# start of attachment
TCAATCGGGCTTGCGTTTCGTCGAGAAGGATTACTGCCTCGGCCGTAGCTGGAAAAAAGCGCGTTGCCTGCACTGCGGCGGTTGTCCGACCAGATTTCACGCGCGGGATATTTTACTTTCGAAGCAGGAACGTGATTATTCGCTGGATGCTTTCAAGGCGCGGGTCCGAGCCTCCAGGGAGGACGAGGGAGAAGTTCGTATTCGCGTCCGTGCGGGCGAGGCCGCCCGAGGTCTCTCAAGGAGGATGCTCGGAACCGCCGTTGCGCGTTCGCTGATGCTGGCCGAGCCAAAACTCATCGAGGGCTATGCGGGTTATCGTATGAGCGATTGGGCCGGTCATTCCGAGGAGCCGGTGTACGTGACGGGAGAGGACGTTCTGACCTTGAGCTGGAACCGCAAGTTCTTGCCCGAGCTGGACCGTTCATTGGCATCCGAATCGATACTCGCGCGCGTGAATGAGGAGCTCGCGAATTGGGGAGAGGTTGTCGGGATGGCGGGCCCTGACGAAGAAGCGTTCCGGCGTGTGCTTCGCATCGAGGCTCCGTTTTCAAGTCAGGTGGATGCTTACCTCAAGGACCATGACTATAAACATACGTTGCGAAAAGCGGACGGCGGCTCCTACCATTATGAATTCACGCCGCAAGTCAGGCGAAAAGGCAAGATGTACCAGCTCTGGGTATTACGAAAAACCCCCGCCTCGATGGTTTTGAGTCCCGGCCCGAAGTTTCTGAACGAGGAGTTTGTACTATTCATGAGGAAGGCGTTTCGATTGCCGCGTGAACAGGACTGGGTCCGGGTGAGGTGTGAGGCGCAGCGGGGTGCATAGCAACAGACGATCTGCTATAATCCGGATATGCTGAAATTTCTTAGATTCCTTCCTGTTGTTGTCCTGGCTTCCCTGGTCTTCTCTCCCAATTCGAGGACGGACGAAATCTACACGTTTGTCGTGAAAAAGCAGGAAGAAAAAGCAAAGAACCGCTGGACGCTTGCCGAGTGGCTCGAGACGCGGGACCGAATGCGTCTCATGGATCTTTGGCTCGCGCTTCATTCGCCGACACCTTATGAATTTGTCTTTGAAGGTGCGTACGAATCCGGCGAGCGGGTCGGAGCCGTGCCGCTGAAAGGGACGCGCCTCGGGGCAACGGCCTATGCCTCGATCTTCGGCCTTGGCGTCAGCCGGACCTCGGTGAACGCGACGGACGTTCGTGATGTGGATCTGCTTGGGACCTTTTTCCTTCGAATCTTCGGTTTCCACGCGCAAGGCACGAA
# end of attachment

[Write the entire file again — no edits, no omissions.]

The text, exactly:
TCAATCGGGCTTGCGTTTCGTCGAGAAGGATTACTGCCTCGGCCGTAGCTGGAAAAAAGCGCGTTGCCTGCACTGCGGCGGTTGTCCGACCAGATTTCACGCGCGGGATATTTTACTTTCGAAGCAGGAACGTGATTATTCGCTGGATGCTTTCAAGGCGCGGGTCCGAGCCTCCAGGGAGGACGAGGGAGAAGTTCGTATTCGCGTCCGTGCGGGCGAGGCCGCCCGAGGTCTCTCAAGGAGGATGCTCGGAACCGCCGTTGCGCGTTCGCTGATGCTGGCCGAGCCAAAACTCATCGAGGGCTATGCGGGTTATCGTATGAGCGATTGGGCCGGTCATTCCGAGGAGCCGGTGTACGTGACGGGAGAGGACGTTCTGACCTTGAGCTGGAACCGCAAGTTCTTGCCCGAGCTGGACCGTTCATTGGCATCCGAATCGATACTCGCGCGCGTGAATGAGGAGCTCGCGAATTGGGGAGAGGTTGTCGGGATGGCGGGCCCTGACGAAGAAGCGTTCCGGCGTGTGCTTCGCATCGAGGCTCCGTTTTCAAGTCAGGTGGATGCTTACCTCAAGGACCATGACTATAAACATACGTTGCGAAAAGCGGACGGCGGCTCCTACCATTATGAATTCACGCCGCAAGTCAGGCGAAAAGGCAAGATGTACCAGCTCTGGGTATTACGAAAAACCCCCGCCTCGATGGTTTTGAGTCCCGGCCCGAAGTTTCTGAACGAGGAGTTTGTACTATTCATGAGGAAGGCGTTTCGATTGCCGCGTGAACAGGACTGGGTCCGGGTGAGGTGTGAGGCGCAGCGGGGTGCATAGCAACAGACGATCTGCTATAATCCGGATATGCTGAAATTTCTTAGATTCCTTCCTGTTGTTGTCCTGGCTTCCCTGGTCTTCTCTCCCAATTCGAGGACGGACGAAATCTACACGTTTGTCGTGAAAAAGCAGGAAGAAAAAGCAAAGAACCGCTGGACGCTTGCCGAGTGGCTCGAGACGCGGGACCGAATGCGTCTCATGGATCTTTGGCTCGCGCTTCATTCGCCGACACCTTATGAATTTGTCTTTGAAGGTGCGTACGAATCCGGCGAGCGGGTCGGAGCCGTGCCGCTGAAAGGGACGCGCCTCGGGGCAACGGCCTATGCCTCGATCTTCGGCCTTGGCGTCAGCCGGACCTCGGTGAACGCGACGGACGTTCGTGATGTGGATCTGCTTGGGACCTTTTTCCTTCGAATCTTCGGTTTCCACGCGCAAGGCACGAA